Another book filched for me by the sainted staff of Dimond Library at the University Near Here; this time, from the Harry A. B. and Gertrude C. Shapiro Library at Southern New Hampshire University. Thanks to all involved.
Here, Thomas Sowell examines the topic of how intellectuals have influenced racial and ethnic issues over the years. For anyone who's even slightly familiar with Sowell's work, the answer will not be surprising: their influence was bad, although it often veered into the horrible.
I've read a lot of Sowell, though, and I still learned things here. For example, the story of Madison Grant (1865-1937), a solid Progressive, who "knew" that racial disparities were the result of race-linked genes. His logic led inexorably to advocating active measures to insure that the genetically-superior not interbreed with their inferiors. His book laying out his horrible vision, The Passing of the Great Race, was a US bestseller, and also in—gulp—Germany. Hitler called it his "Bible".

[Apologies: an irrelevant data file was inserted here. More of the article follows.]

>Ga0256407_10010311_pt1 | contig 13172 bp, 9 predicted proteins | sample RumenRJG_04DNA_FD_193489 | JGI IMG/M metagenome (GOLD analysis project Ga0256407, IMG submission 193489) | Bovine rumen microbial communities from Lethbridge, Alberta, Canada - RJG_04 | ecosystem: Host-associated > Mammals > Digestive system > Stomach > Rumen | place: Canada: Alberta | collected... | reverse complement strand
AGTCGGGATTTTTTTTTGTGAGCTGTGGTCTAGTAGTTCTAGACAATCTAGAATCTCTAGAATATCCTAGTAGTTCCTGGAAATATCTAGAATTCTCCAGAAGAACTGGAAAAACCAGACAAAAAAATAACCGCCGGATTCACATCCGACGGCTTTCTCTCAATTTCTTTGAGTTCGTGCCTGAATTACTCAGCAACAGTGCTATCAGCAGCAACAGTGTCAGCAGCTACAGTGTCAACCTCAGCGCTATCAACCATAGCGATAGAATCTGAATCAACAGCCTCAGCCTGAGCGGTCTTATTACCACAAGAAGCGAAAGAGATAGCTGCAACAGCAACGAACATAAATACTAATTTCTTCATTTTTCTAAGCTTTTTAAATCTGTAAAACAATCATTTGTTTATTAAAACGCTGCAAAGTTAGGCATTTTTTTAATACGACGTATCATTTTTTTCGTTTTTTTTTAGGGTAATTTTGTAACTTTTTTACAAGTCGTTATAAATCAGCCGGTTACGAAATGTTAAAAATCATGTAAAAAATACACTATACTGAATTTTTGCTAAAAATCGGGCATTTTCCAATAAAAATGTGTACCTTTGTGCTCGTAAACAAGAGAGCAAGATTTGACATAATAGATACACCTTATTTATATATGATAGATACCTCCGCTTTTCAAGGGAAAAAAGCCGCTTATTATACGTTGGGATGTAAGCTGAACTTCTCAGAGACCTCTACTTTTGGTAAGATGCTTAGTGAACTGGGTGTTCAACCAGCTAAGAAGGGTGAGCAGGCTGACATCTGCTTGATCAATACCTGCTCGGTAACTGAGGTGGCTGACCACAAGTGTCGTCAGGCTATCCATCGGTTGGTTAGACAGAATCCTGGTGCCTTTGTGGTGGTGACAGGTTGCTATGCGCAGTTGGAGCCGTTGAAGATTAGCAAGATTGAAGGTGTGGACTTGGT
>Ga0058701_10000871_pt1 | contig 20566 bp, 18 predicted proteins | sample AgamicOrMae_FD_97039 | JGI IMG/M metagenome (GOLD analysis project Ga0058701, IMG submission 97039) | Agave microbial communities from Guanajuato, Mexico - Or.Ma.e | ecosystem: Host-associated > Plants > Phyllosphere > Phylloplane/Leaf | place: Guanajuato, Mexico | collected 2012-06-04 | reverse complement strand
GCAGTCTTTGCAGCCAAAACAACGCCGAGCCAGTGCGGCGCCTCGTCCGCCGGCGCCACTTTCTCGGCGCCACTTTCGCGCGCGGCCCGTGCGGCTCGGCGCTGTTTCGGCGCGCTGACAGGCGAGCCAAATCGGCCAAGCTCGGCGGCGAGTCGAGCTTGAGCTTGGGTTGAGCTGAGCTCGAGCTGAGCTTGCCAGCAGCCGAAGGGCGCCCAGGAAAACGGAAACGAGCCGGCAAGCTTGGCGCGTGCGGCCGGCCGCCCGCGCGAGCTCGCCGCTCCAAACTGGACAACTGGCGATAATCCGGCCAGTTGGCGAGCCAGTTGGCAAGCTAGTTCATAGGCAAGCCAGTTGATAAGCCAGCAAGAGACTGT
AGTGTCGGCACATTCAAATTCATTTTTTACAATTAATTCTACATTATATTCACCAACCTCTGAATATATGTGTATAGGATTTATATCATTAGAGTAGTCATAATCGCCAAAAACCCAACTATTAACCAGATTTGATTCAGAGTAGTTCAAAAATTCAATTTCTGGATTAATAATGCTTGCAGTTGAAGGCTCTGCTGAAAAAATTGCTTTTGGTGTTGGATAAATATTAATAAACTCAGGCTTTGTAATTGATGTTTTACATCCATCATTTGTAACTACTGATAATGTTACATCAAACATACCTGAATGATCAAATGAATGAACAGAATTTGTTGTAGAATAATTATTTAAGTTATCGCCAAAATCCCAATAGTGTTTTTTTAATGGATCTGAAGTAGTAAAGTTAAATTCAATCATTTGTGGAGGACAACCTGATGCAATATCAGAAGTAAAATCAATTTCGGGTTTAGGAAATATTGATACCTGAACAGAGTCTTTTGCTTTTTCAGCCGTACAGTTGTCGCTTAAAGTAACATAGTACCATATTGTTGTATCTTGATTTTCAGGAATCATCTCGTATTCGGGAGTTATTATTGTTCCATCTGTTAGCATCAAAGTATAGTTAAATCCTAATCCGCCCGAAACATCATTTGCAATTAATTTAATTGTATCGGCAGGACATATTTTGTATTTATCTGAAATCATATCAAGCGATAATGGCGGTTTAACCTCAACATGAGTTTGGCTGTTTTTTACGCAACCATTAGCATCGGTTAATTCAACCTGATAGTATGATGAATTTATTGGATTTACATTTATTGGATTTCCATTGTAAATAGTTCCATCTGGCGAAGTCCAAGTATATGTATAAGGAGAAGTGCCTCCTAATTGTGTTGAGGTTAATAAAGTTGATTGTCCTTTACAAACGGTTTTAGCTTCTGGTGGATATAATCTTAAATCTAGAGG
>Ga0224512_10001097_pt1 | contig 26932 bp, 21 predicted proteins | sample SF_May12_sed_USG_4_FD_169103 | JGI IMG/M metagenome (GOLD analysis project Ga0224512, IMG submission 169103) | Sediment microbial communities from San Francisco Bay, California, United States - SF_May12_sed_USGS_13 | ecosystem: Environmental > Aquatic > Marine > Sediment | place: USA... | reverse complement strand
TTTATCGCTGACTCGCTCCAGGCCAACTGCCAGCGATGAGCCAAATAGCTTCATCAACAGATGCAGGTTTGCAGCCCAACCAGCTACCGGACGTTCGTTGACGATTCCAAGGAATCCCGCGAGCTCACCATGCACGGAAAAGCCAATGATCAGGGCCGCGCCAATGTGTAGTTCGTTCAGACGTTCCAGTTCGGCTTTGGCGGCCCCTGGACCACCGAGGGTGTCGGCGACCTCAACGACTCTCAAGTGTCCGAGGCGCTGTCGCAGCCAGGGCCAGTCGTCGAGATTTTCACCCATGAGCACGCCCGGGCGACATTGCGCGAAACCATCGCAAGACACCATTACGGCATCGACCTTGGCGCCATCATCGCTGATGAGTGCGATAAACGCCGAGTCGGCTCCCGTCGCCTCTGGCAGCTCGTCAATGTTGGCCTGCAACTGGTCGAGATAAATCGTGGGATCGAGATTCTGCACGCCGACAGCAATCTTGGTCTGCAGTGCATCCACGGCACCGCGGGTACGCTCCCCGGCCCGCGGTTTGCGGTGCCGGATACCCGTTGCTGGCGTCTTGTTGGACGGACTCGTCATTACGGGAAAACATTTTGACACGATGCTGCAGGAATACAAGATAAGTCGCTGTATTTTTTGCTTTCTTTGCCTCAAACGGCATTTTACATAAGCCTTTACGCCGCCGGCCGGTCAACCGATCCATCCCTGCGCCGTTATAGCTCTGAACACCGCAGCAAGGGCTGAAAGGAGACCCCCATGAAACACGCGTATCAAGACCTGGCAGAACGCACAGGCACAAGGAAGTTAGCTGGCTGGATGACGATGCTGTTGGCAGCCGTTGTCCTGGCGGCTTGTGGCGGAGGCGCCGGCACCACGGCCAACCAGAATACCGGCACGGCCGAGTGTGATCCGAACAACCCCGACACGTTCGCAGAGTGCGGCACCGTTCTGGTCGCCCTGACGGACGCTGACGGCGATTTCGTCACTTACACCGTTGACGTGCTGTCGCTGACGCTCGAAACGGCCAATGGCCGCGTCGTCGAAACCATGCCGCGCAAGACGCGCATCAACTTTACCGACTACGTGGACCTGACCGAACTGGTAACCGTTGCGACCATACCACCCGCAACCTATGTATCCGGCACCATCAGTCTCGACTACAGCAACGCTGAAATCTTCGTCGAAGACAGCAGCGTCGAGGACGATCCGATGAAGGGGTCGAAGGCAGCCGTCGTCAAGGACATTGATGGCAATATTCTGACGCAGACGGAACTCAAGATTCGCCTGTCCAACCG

Sowell has long convincingly argued that disparities between races and ethnicities are the (historical and worldwide) rule rather than the exception. The modern intellectual habit of blaming "society" is incorrect and harmful, as is the related vice of "multiculturalism". The worst thing that can happen to a downtrodden group is to have intellectuals willing to "help", often in concert with grievance-hustlers whose only talent is in perpetuating resentment and a false sense of entitlement.
We live in a time when the demented rantings of a sleazeball NBA owner to his hooker-mistress can be imagined to have important relevance to the state of racial relations in the modern USA. Sowell is a fine antidote to that.